Novo Nordisk, maker of the popular weight-loss drug Wegovy, says it has started to increase the availability of the drug for people in the United States.
Demand-driven supply shortages forced the company to limit the availability of Wegovy starter doses in May.
"I'm very pleased to state that we are now enabling more new US patients to initiate treatment by more than doubling the amount of the lower-dose strengths of Wegovy compared to the previous months," Doug Langa, head of North America operations for Novo Nordisk, said on a call with analysts Wednesday. "We will gradually be increasing the overall supply throughout the remainder of 2024."
The US Food and Drug Administration approved Wegovy in 2021 for chronic weight management for people witha body mass index of 30 or more, or 27 or more for those with a weight-related condition like high blood pressure. It is designed to be taken once a week by self-injection. Users start on the lowest dose, 0.25 milligrams, and move up to a maintenance dose, 2.4 milligrams, over the course of 16 weeks to limit side effects.
The active ingredient in Wegovy is semaglutide, which is part of a class of drugs that mimic the effects of an appetite-regulating hormone called GLP-1. They stimulate the release of insulin, which helps lower blood sugar, and slow the passage of food through the gut. In clinical trials, semaglutide was shown to help people lose about 15% of their body weight, on average, along with diet and exercise.
Strong demand for the drug after its approval quickly led to a supply shortage. In May, Novo Nordisk said it had to limit the supply of the lowest three doses of Wegovy to keep the drug available for people already taking it.
"The limited supply of Wegovy posed a significant obstacle, preventing patients from commencing their preferred medication therapy," Dr. Priya Jaisinghani, an endocrinologist and obesity medicine specialist at NYU Langone Health, said in an email to CNN. "The expanded availability of Wegovy starter doses represents a breakthrough, offering a tangible solution to those who have been eagerly awaiting the opportunity to embark on their chosen treatment path."
To try to meet demand, Novo Nordisk said, it has expanded the supply chain by contracting with new manufacturers. It plans to sustain this expansion in 2024 by investing about $6.5 billion in production, almost double that of last year.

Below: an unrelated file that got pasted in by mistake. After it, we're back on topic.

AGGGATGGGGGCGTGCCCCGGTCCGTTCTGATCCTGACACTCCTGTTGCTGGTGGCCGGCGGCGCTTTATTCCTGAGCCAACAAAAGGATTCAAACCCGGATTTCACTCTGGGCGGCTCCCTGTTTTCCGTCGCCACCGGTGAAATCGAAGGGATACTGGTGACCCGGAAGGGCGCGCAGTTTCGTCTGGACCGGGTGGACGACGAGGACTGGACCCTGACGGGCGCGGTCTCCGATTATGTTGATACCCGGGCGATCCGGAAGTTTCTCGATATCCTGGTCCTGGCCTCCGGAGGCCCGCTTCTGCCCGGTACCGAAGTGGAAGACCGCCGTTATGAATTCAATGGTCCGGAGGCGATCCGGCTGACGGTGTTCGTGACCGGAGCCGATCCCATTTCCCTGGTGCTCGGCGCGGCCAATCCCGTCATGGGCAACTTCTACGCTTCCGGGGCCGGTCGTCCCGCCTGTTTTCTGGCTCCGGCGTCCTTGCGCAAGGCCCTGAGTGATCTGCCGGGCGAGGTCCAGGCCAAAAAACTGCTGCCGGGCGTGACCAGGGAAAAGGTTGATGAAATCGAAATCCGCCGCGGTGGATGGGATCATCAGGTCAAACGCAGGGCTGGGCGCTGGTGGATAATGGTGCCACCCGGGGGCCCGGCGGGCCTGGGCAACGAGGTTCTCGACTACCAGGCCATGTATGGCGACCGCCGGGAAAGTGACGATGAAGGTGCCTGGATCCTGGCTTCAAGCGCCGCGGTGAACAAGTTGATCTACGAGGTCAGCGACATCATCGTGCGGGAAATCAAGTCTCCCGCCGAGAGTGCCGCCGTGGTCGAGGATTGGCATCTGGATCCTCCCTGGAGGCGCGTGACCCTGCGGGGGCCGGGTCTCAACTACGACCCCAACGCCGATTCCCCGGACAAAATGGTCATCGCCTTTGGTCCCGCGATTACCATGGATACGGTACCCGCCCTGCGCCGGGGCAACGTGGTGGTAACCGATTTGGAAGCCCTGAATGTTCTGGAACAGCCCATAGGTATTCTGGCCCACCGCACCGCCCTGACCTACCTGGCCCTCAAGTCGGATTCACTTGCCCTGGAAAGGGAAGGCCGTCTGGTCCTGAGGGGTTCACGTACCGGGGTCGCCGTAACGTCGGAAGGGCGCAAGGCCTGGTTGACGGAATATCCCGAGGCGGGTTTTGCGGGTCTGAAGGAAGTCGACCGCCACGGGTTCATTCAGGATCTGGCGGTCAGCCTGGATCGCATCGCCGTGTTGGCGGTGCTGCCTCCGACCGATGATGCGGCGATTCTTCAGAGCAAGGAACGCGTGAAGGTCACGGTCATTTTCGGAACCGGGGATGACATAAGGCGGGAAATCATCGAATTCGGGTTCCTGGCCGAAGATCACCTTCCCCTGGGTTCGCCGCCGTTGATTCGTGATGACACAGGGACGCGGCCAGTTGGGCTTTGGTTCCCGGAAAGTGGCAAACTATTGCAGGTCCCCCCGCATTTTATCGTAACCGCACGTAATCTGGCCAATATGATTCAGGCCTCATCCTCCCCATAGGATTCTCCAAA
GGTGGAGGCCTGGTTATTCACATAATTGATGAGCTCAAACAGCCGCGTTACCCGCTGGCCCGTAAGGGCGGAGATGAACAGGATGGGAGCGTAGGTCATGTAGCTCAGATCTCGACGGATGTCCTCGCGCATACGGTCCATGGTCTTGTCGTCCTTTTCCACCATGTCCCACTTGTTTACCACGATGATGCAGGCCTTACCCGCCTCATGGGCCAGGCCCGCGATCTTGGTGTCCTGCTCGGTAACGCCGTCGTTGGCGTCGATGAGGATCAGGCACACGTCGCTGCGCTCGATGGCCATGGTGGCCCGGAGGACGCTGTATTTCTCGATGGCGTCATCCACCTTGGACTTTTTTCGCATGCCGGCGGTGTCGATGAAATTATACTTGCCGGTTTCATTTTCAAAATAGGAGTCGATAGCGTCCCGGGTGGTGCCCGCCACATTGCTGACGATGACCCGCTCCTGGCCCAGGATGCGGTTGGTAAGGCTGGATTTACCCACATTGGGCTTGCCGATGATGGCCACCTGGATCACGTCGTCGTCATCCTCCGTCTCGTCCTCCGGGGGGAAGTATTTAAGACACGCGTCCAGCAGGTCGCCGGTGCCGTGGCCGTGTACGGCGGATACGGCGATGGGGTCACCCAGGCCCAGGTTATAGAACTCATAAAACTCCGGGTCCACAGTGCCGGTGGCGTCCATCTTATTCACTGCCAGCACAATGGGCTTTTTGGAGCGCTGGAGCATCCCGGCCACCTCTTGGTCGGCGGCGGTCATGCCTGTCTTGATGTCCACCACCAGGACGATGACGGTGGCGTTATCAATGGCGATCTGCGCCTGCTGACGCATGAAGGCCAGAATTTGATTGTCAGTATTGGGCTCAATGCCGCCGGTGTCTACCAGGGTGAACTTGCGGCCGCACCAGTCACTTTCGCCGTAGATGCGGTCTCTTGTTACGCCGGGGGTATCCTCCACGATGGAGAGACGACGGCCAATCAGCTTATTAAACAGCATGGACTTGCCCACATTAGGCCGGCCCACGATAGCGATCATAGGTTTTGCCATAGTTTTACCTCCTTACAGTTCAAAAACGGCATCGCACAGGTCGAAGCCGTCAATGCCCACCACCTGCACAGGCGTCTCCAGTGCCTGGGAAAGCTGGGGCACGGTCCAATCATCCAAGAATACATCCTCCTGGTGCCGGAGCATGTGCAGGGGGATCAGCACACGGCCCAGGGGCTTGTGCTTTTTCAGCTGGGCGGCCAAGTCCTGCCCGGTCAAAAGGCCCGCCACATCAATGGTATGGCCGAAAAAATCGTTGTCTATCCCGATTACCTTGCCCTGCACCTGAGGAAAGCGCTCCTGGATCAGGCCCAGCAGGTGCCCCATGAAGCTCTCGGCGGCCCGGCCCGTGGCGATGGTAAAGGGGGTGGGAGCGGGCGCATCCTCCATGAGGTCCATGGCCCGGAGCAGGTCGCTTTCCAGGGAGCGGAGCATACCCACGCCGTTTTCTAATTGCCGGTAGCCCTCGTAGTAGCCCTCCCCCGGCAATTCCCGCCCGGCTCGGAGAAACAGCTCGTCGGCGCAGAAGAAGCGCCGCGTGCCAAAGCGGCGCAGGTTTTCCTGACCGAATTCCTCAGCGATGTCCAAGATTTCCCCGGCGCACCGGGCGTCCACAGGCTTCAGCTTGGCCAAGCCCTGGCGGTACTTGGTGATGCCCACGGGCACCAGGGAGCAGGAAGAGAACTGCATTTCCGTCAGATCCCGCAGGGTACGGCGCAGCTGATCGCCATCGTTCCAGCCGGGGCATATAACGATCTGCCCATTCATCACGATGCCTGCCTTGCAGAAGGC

"We will closely monitor market dynamics and prescribing trends and will continue to manage shipments as best as possible in an effort to support continuity of care for patients," the company said in a statement. "However, it's important to be aware that overall demand will continue to exceed supply which means that some patients may still have difficulty filling Wegovyprescriptions."
Supply is not the only factor limiting access to Wegovy and other obesity medications. Jaisinghani said that many people who qualify for obesity medications can't access them due to the high cost of the drugs and insufficient insurance coverage. A one-month supply of Wegovy can cost $1,350 before insurance, doctors have told CNN.
Novo Nordisk has reaped huge profits from the sales of Wegovy and its sister diabetes medication Ozempic, reporting a total sales growth of 36% and an operating profit growth of 44% in 2023, but competition has also emerged. In November, the FDA approved Eli Lilly's drug tirzepatide, used in the diabetes drug Mounjaro, for the treatment of obesity under the name Zepbound. The list price of Zepbound is about 20% lower than the price of Wegovy.
Regardless of the brand, ensuring access to obesity medications for eligible people is crucial, Jaisinghani said. She also warns against obtaining weight-loss medications through potentially risky avenues such as medical tourism or compounding pharmacies.
"Ensuring sustained weight management is a critical objective, and interruptions due to drug shortages pose substantial challenges for ongoing treatment plans," Jaisinghani said.
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